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A001286 Lah numbers: (n-1)*n!/2.
(Formerly M4225 N1766)
50
1, 6, 36, 240, 1800, 15120, 141120, 1451520, 16329600, 199584000, 2634508800, 37362124800, 566658892800, 9153720576000, 156920924160000, 2845499424768000, 54420176498688000, 1094805903679488000, 23112569077678080000 (list; graph; refs; listen; history; text; internal format)
OFFSET

2,2

COMMENTS

Sum((-1)^i * i^(n+1) * binomial( n, i), i=0..n) = (-1)^n * n * (n+1)! /2. - Yong Kong (ykong(AT)curagen.com), Dec 26 2000

Number of surjections from {1,...,n} to {1,....,n-1}. - Benoit Cloitre, Dec 05 2003

a(n+1)=(-1)^(n+1)*det(M_n) where M_n is the n X n matrix M_(i,j)=max(i*(i+1)/2,j*(j+1)/2). - Benoit Cloitre, Apr 03 2004

First Eulerian transform of 0,1,2,3,4,... . - Ross La Haye, Mar 05 2005

With offset 0 : determinant of the n X n matrix m(i,j)=(i+j+1)!/i!/j!. - Benoit Cloitre, Apr 11 2005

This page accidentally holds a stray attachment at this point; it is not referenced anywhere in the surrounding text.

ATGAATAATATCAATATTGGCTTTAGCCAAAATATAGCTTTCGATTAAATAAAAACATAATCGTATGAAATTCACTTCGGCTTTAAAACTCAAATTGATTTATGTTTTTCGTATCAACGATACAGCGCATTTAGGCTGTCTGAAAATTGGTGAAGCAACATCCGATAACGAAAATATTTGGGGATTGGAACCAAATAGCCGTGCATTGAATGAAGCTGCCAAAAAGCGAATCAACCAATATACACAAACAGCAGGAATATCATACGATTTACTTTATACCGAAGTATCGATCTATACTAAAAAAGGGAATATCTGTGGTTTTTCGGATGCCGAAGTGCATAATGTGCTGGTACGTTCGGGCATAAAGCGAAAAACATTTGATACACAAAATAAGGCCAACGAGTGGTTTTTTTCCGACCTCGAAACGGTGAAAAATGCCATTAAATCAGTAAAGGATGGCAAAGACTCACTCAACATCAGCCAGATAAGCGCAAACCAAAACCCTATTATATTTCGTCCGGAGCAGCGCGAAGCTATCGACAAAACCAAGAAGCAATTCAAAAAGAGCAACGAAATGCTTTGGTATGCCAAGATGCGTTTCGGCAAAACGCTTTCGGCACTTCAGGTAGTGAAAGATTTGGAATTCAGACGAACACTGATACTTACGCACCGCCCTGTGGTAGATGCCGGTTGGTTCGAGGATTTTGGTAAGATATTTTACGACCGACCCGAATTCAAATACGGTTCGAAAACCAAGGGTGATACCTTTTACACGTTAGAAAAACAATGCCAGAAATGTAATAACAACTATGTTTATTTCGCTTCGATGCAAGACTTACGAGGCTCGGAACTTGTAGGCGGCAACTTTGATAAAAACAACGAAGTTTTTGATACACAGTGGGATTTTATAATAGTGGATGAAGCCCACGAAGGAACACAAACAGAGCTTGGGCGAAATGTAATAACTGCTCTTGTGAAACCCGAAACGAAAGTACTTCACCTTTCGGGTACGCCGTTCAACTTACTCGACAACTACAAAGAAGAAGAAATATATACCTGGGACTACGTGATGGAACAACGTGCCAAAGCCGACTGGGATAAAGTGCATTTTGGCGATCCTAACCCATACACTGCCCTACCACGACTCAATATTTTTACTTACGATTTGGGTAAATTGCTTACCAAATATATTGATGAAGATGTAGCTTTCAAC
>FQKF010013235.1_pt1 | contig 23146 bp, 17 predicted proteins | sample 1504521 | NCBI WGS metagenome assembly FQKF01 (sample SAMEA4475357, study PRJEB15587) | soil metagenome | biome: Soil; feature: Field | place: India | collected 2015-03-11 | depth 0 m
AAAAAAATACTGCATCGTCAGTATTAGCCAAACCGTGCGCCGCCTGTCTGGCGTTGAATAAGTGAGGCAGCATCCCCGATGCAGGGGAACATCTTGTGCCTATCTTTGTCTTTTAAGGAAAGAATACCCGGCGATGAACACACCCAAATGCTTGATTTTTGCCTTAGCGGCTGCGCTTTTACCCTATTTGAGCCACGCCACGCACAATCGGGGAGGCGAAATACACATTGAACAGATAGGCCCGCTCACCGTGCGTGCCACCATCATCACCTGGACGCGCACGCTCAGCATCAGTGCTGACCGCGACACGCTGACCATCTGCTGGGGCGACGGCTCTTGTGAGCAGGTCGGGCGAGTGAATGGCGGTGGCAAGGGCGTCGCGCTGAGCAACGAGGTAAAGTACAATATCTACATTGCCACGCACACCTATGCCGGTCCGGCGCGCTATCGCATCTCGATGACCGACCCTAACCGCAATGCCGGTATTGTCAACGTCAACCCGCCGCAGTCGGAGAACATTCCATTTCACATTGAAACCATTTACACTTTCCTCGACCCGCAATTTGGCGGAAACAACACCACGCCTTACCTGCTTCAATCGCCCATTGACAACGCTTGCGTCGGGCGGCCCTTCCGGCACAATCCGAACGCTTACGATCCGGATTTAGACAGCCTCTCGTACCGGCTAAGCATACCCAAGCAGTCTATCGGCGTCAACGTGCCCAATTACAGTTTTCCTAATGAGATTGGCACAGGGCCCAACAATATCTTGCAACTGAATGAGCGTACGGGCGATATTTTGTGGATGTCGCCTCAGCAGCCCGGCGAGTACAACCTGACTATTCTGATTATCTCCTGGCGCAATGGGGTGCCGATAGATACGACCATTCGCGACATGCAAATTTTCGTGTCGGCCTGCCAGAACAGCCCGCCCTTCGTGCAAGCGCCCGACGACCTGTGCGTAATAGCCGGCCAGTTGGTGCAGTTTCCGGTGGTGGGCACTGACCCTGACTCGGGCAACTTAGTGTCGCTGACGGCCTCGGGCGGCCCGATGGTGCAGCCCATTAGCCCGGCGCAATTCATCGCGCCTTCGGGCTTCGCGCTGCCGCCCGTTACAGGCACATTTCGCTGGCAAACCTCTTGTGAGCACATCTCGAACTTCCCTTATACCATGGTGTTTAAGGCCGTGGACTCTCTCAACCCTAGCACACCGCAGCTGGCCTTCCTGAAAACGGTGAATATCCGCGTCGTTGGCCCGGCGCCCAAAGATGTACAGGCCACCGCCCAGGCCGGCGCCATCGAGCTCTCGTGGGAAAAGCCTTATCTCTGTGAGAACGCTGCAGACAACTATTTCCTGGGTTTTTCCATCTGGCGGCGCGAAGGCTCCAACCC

Comment from Alexander Povolotsky, Oct 16 2006. These numbers arise when expressing n(n+1)(n+2)..(n+k)[n+(n+1)+(n+2)+..+(n+k)] as sums of squares: n(n+1)[n+(n+1)] = 6(1+4+9+16+ .. + n^2), n(n+1)(n+2)[n+(n+1)+(n+2)]=36(1+(1+4)+(1+4+9)+..+(1+4+9+16+ .. + n^2)), n(n+1)(n+2)(n+3)[n+(n+1)+(n+2)+(n+3)]= 240(....), ...

a(n) = number of edges in the Hasse diagram for the weak Bruhat order on the symmetric group S_n. For permutations p,q in S_n, q covers p in the weak Bruhat order if p,q differ by an adjacent transposition and q has one more inversion than p. Thus 23514 covers 23154 due to the transposition that interchanges the third and fourth entries. Cf. A002538 for the strong Bruhat order. - David Callan, Nov 29 2007

a(n) is also the number of excedances in all permutations of {1,2,...,n} (an excedance of a permutation p is a value j such p(j)>j). Proof: j is exceeded (n-1)! times by each of the numbers j+1, j+2, ..., n; now, Sum[(n-j)(n-1)!,j=1..n)=n!(n-1)/2. Example: a(3)=6 because the number of excedances of the permutations 123, 132, 312, 213, 231, 321 are 0, 1, 1, 1, 2, 1, respectively. - Emeric Deutsch, Dec 15 2008